Clinton in New Zealand
U.S. secretary of state makes special visit to U.S., NZ Antarctic programs
Posted November 5, 2010
U.S. Secretary of State Hillary Rodham Clinton made a special visit to the U.S. and New Zealand Antarctic programs in Christchurch on Nov. 5 (local time) during a two-week diplomatic tour through Asia and the Pacific.
Art Brown, the National Science Foundation (NSF) representative in Christchurch for the U.S. Antarctic Program (USAP) , greeted Clinton at the International Antarctic Centre . The centre is located near U.S. facilities that support the USAP science mission in Antarctica.
Brown extended a personal invitation for Clinton to visit Antarctica on behalf Subra Suresh, the new director at the NSF, and Karl Erb, director of the NSF Office of Polar Programs . The secretary of state had planned to visit the Ice in January of this year but canceled her trip after the Haiti earthquake.
Brown commented on the long-standing relationship between the United States and New Zealand, which dates back to the 1950s during the International Geophysical Year when both nations began their research programs in Antarctica.
“Over the years, that relationship has grown and matured into a complex and fruitful scientific and logistical partnership that is addressing global scientific challenges, including one of the most pressing scientific problems facing the world today — the efforts to understand the mechanics and consequences of changing climate,” Brown said.
In her speech during the ceremony, Clinton also acknowledged the bond between the countries, mentioning the joint wind turbine project that provides energy to New Zealand’s Scott Base and the USAP’s McMurdo Station on Ross Island. [See previous article: Winding up.]
“That means lower greenhouse gases and less risk associated with transporting and storing liquid fuel. It’s a testament to that continent’s unique quality that for decades, the world has agreed on [for] Antarctica,” Clinton said.
“The Antarctic Treaty , the first arms control treaty signed during the Cold War, has kept the area free of weapons since the 1960s, making it the most successful arms control treaty in history,” she added. “And today, America and New Zealand remain committed to keeping Antarctica a cooperative, peaceful, and pristine scientific reserve.”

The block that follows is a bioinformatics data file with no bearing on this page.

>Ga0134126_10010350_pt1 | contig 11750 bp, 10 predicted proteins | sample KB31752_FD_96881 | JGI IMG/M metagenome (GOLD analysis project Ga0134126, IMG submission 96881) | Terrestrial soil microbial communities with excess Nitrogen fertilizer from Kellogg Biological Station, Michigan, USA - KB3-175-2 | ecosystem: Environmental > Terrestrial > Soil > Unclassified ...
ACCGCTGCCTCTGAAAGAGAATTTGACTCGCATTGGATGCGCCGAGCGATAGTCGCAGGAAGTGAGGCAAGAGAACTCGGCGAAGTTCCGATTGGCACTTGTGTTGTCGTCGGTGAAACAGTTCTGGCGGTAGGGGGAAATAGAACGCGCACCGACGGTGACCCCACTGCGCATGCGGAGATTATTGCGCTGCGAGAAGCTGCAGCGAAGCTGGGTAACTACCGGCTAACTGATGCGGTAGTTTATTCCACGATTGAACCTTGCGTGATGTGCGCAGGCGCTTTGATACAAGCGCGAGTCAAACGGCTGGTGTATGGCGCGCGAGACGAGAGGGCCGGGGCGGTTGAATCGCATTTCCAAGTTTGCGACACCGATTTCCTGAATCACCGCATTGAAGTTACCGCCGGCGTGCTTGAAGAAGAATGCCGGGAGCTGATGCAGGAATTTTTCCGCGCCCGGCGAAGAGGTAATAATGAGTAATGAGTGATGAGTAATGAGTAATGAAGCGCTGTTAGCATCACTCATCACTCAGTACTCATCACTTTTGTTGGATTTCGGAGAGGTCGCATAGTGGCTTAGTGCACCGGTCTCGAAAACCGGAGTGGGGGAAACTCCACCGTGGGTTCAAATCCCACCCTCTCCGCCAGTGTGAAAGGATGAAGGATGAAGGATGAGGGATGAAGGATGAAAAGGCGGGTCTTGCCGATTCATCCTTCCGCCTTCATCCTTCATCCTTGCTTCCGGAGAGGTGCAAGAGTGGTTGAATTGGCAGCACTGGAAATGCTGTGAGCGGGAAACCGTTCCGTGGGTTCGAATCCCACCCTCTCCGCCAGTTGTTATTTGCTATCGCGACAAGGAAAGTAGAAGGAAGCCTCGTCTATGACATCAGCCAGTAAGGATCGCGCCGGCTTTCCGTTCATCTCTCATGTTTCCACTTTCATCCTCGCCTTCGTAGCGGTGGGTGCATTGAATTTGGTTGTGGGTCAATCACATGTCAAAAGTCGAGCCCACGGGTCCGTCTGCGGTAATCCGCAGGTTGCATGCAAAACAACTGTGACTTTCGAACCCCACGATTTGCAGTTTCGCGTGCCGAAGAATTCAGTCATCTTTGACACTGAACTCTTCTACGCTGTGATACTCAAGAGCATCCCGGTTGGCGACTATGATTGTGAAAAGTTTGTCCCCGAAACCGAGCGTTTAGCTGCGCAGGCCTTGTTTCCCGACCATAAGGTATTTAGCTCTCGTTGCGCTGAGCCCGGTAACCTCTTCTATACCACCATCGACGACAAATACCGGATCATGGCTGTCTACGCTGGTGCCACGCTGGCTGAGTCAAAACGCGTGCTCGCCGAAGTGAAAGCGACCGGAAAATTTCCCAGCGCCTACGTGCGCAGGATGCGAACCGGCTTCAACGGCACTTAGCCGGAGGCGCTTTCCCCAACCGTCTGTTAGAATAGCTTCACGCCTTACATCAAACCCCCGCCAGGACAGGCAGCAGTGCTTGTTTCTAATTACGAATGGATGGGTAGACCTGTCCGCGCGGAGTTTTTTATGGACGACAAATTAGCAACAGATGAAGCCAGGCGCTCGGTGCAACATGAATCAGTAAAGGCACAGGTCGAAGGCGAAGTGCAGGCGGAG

Clinton then presented the people of New Zealand with a new aeronautical map of the route between Christchurch and McMurdo that included a new and unusual feature. Eleven of the waypoints had been named after “the unsung heroes of Antarctic exploration” — the dogs and ponies that early explorers used to open up the last frontier on Earth.
“In the story of the Antarctic, the names of the explorers are well known and famous, but now they’re joined by the likes of Helge and Snippet and Bones and Nobby,” Clinton said.
Air Force Col. Ronald J. Smith — a former commander of Operation Deep Freeze, the military arm supporting Antarctic research — had the idea to memorialize the animals used by Roald Amundsen and Robert Falcon Scott in their race to the South Pole. The centennial of their achievements of the Pole is next year. [See New York Times article on Smith's two-year campaign and The Antarctic Sun article about the Race to the South Pole exhibit at the American Museum of Natural History.]
The map will be displayed at the Canterbury Museum in Christchurch .
Clinton concluded her remarks with, “So I want to express my appreciation to our partners in New Zealand going back to 1958 who have been with us on this effort.
“I was very proud, when I was a senator from New York, to represent the C-130s on skis that fly out of Schenectady on behalf of the National Science Foundation, and I visited the crew there. This is a great example of our successful partnership and a sign of even more to come.”
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